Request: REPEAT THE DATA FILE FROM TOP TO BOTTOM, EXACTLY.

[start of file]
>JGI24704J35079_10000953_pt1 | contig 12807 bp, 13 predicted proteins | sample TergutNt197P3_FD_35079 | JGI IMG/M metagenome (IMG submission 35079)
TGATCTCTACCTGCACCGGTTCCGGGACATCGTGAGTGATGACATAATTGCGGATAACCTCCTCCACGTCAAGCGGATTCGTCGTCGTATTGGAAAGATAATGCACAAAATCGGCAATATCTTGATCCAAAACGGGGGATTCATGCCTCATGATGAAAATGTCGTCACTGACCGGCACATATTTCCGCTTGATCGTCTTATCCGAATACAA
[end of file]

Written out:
>JGI24704J35079_10000953_pt1 | contig 12807 bp, 13 predicted proteins | sample TergutNt197P3_FD_35079 | JGI IMG/M metagenome (IMG submission 35079)
TGATCTCTACCTGCACCGGTTCCGGGACATCGTGAGTGATGACATAATTGCGGATAACCTCCTCCACGTCAAGCGGATTCGTCGTCGTATTGGAAAGATAATGCACAAAATCGGCAATATCTTGATCCAAAACGGGGGATTCATGCCTCATGATGAAAATGTCGTCACTGACCGGCACATATTTCCGCTTGATCGTCTTATCCGAATACAA